Friday, February 18, 2011

Fat Alice

So we have a sheep we call Fat Cindy. It turns out she was never fat, after we finally sheared her, she just had a lot of wool. Really, none of our sheep are fat. But poor Alice - she's the shortest of our sheep from shoulders to hips. So when she gets pregnant, the babies have no where to go but sideways.

We had our first lambs this time around in December. Alice was so big, we thought she would give birth first. And we kept expecting it to happen. We have 15 pregnant ewes. There are only 3 left that haven't given birth. Alice is one of them. I thought she was going to go yesterday, she was making funny noises, and seemed to want to be in a stall, even though the sun was out. Nope. It was Trouble (giving us trouble).

So I tried to get some pictures, because I really really can't believe how big she is. She had twins last time. I honestly believe she has triplets now. She's got two huge saddle bags on each side, and is hanging pretty low in the middle. When she lays down, like in this image, she looks like 3 sheep squished together. I can't believe how big she is!!

Thursday, February 17, 2011

Solstice and Equinox

Trouble, one of my favorite ewes, gave birth today. She's one of our 2 year old ewes that was born on the farm, and this was her first time lambing. She really seemed to be struggling, and I was tempted to help out. She is normally very friendly and loves being scratched behind the ears. But I was making her nervous today. Could have been first time jitters, some of the older ewes don't seem to care when I am around.

I just happened to go outside to feed Cornelius. Since we are expecting Alice to go any day now, I peeked in the stalls to see if she was in there. I found Trouble making odd sounds and pawing the ground, so I kicked everyone else out, and closed her in, so she'd feel safe. I gave her some oats and a bucket of water, and Shannon and I waited.

The first one seemed to be a struggle. It appeared at first that only one hoof was presenting. I was really afraid I'd have to stick a hand in there and get the other hoof out. But she didn't want me near, so I decided to give her a chance, as long as I was seeing progress. Eventually the other hoof came and a little head tumbled out, so I let her be. It can be some time between lambings, and I assumed she had twins, based on her size. So I left her alone with her little one while she cleaned it off.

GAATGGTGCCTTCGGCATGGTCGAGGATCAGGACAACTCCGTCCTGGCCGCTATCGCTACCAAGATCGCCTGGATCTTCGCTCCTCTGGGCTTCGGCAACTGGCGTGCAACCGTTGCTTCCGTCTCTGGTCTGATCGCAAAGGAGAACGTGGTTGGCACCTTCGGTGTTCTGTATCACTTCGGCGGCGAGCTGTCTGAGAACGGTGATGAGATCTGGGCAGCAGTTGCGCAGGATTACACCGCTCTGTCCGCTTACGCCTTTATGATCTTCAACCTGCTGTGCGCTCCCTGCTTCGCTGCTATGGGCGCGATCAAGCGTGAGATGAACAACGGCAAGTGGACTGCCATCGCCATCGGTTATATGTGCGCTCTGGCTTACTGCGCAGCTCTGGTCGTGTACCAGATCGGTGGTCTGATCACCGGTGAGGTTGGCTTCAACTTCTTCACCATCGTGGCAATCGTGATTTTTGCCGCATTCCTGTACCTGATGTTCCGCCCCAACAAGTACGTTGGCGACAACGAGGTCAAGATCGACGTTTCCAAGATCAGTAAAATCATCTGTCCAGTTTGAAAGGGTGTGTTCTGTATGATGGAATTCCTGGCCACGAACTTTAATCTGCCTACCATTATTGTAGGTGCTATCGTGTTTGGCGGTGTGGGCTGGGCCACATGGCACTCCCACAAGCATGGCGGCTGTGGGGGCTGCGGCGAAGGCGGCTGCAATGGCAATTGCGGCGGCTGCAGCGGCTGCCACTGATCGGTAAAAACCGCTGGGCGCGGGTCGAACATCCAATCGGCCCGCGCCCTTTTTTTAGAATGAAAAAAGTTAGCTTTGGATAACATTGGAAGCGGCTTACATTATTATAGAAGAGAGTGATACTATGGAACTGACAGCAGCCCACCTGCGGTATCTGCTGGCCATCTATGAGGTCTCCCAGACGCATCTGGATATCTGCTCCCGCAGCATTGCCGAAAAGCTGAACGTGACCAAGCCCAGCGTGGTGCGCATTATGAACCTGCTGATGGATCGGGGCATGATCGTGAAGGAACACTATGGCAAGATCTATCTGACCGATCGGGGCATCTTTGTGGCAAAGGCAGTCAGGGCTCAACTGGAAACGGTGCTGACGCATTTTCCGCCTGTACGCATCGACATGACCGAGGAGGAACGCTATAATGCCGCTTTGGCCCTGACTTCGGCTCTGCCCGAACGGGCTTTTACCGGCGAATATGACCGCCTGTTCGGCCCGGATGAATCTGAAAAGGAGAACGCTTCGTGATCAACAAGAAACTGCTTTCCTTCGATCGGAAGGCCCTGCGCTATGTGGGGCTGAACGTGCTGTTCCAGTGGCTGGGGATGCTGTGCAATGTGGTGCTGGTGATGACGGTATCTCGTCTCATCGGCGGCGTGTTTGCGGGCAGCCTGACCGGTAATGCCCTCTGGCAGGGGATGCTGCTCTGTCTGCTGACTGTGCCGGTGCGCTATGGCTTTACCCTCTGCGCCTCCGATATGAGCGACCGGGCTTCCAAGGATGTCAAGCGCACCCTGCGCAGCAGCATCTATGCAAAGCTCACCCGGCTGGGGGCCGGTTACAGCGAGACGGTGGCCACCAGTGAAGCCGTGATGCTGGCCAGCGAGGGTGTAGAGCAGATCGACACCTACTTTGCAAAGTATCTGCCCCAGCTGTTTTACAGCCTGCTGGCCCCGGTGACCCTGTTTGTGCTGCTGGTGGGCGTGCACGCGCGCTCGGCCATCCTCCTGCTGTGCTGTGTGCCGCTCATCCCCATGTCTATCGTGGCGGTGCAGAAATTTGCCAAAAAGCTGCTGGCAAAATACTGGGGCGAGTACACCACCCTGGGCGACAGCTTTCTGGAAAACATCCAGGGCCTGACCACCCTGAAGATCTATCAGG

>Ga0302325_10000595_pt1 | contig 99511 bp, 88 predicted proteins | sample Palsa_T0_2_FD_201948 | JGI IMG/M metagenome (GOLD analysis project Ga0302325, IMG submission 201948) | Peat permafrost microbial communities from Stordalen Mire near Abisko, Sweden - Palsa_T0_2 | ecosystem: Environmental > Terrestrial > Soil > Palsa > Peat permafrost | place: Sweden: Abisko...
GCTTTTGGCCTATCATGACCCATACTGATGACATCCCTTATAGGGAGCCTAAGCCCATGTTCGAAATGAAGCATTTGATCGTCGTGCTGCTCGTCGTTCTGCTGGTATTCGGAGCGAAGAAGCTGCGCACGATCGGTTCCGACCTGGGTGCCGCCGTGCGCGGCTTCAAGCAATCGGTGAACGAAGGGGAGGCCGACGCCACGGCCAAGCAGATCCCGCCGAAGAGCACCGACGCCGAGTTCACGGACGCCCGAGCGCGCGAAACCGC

I came back out later, and she was working on number two. Something wasn't right, and I couldn't put a finger on it until it came out. They all move during lambing - you can see twitching, and as soon as that head pops out, you'll see it move. Even before their rear legs are out, you can see the lamb trying to break the sac to breathe.

Number 2 never moved, and he was so very very small. Solstice (the first born ewe) was a very little girl herself. And Equinox was even smaller. The sack never broke. I gave mama a chance to do something, but she abandoned it straight away. I tore open that sack to see if it would breath, but it was gone. The umbilical cord was twisted up like a pretzel. I think the little guy got stoked off in the womb, and starved. I've never seen a cord so twisted up. This, again, was a case of nothing we could do. But having 2 stillborns in one go round is very sad.

but Trouble knew. She never nudged it, isn't acting like anything is missing, she's doting on little Solstice, and I think all will be well with them both. I just hate the thought of such a precious little life that never had a chance.



Saturday, February 12, 2011

Frosty and Clarice

Our two youngest ewes gave birth this weekend. Veronica, who is just a month over a year old, gave birth earlier in the weekend. We were a little worried about her little lamb because he is so small. Yes, another ram lamb! We named him Frosty. He's a little guy, but his mom is very attentive to him. She wouldn't leave his side yesterday, and every time he tried to lay down in the snow, she made him get up and move. He's jumping around like a silly lamb this morning, so even though he looks scrawny, he's getting food in him!



This morning, we discovered that Peppermint Patty gave birth to a little black ewe lamb. I named her Clarice! Peppermint Patty is also very attentive. As first time moms, these two are doing a great job!

Sunday, February 6, 2011

Moose is getting BIG!

I tried to put Moose on a scale the other day. He's not yet 6 months old, and he's pushing 70 pounds. Stopped putting him on the bed at night, because I can't pick him up (and he's too chicken to jump) so he sleeps in his crate at the end of the bed.

I caught him playing with Atlas today. That is a feat in itself. Atlas doesn't play. He's a very serious dog, with an important job to do. But here they are.

Atlas and Goliath are Great Pyrenees, and small ones at that. they are both slightly under 100 pounds.


They caught me watching them, and decided to come in and say hi. Of course, Moose was playing the whole run in. Here they are you can sort of see a comparison of Moose's height next to Atlas and Goliath. He's not as tall as them, yet, but he's thicker than they are. Atlas and Goliath are a LOT of hair!!


I just like this action shot. Altas managed to get Goliath in the middle, so he could avoid Moose's nips on the run in.


Here's my Moose, once he settled down with a stick to chew on.
I can't say how much I love Moose. I know that Hobbes' loss is what made the room to bring home Moose, and I miss Hobbes every day. But there is so much silliness and sweetness in this puppy. He has a GREAT life on the farm. I think we have finally taught him about chickens, and he hasn't killed one in a few weeks. He's been a good boy about that. Now, I think digging is going to be an issue in the spring, but he's really sensitive, and doesn't like being scolded.